The internal rate of return is the rate of return at which the present value of a series of future cash flows equals the present value of all associated costs. This measure is commonly used in capital budgeting, where the IRR of a proposed investment should be higher than an entity's cost of capital before the investment will be accepted.
If the IRR for the cash flows associated with a proposed project is unusually high, then it is reasonable to invest in the project, subject to the availability of a sufficient amount of cash. Conversely, if a business cannot locate any projects with an IRR higher than the rates to be earned on investment-grade securities, then a reasonable alternative is to invest excess cash in the securities until better internal projects can be devised.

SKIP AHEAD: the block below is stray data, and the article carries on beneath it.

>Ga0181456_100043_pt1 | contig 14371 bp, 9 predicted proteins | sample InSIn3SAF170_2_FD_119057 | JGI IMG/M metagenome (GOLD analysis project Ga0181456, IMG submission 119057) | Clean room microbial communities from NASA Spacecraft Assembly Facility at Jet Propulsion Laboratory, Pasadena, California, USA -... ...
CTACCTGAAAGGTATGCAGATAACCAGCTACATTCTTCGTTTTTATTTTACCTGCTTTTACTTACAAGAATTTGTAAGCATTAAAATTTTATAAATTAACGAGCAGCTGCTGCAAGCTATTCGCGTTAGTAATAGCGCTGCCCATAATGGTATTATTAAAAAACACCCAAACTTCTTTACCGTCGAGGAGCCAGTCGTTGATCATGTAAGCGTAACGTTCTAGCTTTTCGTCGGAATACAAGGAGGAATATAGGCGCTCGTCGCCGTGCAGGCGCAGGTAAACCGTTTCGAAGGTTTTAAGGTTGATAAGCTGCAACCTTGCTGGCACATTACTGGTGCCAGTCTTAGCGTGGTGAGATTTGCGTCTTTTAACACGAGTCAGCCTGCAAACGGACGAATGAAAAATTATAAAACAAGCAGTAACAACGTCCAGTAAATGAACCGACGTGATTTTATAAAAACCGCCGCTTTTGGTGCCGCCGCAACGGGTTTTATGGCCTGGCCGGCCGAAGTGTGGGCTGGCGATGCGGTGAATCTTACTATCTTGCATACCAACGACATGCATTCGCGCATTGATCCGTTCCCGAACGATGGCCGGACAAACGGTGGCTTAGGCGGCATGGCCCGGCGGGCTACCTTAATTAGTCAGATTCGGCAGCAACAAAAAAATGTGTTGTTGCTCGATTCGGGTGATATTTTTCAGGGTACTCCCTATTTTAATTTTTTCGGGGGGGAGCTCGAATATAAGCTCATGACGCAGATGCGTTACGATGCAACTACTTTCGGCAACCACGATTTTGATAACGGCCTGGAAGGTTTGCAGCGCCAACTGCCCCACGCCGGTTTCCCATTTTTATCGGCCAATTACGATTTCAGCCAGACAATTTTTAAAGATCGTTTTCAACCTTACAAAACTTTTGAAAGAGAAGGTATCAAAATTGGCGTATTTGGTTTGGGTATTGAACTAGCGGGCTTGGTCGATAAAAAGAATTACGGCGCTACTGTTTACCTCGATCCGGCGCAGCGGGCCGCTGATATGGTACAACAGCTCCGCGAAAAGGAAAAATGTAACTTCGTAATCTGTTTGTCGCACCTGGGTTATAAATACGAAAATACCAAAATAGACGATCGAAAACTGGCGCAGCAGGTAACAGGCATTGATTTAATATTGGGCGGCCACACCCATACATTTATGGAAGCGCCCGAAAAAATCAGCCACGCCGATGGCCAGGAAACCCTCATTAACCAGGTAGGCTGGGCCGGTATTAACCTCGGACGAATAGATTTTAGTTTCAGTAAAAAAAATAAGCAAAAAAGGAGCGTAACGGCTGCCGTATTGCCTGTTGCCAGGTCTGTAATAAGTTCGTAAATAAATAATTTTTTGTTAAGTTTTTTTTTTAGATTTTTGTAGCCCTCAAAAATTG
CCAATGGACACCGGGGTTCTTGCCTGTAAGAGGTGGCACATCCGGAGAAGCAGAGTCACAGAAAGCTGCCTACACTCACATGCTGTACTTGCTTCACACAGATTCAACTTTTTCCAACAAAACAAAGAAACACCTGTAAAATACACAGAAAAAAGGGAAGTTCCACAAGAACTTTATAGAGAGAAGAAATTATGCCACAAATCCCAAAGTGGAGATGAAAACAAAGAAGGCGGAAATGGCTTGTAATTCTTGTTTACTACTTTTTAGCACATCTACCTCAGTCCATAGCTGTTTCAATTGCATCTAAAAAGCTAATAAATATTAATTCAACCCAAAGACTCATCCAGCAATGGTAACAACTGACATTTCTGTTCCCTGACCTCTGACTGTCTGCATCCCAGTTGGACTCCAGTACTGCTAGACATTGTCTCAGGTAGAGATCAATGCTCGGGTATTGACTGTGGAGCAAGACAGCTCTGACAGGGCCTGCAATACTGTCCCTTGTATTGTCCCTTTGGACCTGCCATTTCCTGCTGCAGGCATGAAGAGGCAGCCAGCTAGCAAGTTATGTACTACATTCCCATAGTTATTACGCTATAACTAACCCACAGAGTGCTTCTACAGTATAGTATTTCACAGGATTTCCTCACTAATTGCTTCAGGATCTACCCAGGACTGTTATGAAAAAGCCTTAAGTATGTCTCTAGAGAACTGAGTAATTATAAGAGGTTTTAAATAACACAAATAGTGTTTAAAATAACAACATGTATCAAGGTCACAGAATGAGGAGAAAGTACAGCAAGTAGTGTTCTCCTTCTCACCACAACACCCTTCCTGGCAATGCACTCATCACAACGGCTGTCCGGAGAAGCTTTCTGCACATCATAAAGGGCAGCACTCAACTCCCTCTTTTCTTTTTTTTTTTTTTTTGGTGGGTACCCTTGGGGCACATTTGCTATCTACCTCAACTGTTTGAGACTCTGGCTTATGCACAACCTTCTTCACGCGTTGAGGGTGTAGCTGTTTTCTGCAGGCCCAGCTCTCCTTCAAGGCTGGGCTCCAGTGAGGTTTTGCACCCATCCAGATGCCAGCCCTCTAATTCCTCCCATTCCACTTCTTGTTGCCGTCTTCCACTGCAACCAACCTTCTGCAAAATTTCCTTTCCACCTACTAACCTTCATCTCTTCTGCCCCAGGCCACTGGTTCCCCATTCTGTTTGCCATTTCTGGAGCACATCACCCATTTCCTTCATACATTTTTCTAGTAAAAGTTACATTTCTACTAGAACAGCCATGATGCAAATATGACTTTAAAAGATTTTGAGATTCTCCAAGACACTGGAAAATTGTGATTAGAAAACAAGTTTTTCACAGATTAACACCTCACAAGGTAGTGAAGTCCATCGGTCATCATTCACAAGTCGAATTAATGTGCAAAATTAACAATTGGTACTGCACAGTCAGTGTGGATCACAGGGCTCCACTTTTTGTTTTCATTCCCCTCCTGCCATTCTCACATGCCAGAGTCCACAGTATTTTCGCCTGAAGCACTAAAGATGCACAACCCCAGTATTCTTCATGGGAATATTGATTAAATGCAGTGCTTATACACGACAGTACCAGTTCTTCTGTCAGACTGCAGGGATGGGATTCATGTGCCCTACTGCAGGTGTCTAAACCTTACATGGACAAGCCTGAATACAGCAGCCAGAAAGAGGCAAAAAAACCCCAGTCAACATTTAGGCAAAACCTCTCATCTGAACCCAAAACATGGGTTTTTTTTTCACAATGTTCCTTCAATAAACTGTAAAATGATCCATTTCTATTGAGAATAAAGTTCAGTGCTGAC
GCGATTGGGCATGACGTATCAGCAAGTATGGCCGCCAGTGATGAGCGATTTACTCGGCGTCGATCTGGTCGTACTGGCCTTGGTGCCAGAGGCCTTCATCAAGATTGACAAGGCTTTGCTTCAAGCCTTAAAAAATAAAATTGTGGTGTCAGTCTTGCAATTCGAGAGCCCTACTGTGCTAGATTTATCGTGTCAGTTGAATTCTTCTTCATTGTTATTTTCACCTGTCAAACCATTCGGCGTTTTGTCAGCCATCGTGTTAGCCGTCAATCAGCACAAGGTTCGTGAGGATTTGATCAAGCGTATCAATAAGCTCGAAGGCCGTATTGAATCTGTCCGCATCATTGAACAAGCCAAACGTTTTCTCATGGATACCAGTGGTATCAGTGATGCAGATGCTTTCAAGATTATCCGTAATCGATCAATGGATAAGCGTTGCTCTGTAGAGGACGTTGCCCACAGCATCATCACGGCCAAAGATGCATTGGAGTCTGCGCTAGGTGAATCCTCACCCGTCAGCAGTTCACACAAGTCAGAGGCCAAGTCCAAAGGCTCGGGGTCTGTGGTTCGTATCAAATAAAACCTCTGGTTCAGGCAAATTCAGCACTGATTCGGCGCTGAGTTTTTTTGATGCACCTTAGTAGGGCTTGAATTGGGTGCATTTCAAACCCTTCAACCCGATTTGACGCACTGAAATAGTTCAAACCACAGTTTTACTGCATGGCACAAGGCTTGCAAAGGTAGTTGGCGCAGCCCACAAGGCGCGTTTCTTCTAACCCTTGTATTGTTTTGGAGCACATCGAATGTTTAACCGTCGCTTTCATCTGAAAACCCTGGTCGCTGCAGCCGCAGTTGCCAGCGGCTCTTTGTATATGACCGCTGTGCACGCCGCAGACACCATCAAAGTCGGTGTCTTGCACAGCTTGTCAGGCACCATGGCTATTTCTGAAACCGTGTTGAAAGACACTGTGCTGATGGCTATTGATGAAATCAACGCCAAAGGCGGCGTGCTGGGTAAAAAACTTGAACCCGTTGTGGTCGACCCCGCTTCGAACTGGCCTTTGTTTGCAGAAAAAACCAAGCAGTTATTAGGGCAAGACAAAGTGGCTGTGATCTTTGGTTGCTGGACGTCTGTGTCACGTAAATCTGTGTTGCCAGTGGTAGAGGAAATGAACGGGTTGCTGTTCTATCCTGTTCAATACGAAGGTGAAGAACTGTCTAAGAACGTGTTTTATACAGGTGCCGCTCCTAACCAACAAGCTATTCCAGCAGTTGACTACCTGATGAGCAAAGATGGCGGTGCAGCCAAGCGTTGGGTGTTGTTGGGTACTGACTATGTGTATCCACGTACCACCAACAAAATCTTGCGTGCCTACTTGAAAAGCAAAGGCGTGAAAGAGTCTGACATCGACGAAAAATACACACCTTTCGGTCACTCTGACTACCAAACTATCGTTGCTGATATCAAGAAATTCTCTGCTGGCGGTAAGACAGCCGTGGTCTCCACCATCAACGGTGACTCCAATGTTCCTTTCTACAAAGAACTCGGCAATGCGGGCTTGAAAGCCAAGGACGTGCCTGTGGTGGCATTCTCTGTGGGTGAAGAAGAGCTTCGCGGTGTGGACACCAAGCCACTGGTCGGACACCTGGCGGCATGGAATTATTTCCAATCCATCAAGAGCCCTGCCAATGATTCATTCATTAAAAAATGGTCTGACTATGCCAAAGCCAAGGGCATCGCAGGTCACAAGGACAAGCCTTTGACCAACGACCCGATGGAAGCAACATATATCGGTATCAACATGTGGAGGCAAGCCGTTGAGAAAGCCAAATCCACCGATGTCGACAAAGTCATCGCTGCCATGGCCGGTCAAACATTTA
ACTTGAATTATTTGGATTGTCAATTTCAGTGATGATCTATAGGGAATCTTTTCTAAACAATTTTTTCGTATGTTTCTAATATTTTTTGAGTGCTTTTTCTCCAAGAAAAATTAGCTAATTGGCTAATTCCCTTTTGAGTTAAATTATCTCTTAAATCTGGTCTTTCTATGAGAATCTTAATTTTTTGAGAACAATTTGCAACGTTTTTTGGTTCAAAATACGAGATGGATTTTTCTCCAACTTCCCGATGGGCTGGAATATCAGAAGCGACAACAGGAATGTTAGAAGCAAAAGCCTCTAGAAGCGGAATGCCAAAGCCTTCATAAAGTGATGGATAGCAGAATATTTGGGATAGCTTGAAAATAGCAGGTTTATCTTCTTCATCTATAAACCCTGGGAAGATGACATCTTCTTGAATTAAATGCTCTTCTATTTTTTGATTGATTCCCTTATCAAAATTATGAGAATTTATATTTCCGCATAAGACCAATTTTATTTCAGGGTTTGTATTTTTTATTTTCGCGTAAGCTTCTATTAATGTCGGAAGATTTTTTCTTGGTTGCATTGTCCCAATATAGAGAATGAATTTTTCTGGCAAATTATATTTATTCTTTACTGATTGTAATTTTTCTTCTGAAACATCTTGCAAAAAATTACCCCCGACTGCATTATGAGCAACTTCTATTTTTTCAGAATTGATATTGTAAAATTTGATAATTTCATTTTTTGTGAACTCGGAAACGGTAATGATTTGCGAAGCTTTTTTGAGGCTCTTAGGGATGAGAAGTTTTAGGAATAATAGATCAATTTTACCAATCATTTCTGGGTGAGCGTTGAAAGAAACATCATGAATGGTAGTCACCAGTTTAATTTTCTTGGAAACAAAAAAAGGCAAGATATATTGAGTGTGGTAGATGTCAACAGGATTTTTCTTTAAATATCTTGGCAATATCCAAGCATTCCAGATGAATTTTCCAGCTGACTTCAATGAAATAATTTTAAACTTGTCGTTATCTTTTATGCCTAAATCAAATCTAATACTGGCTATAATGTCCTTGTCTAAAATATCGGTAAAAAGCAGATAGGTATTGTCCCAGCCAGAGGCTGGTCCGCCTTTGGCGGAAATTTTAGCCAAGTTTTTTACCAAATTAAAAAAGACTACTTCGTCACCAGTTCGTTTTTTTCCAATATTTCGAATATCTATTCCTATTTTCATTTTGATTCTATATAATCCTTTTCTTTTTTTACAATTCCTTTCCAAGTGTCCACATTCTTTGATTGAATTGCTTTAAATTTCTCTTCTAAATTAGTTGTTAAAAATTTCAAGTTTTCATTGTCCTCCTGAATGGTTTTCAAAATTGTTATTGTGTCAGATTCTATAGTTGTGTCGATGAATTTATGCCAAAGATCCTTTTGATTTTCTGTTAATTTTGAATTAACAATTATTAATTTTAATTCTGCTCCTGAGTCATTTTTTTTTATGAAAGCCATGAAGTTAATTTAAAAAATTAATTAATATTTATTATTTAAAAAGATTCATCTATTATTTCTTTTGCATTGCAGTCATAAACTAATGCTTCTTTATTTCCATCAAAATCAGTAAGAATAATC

The IRR is not applicable when a business is forced to make an investment for safety or legal reasons, in which case no rate of return at all is acceptable.
This analysis method provides no guidance on which project to select when there are two or more proposed projects having identical rates of return. In this situation, other analysis methods must be used. This method also provides no guidance when deciding whether to invest in the bottleneck operations of an entity (known as constraint analysis).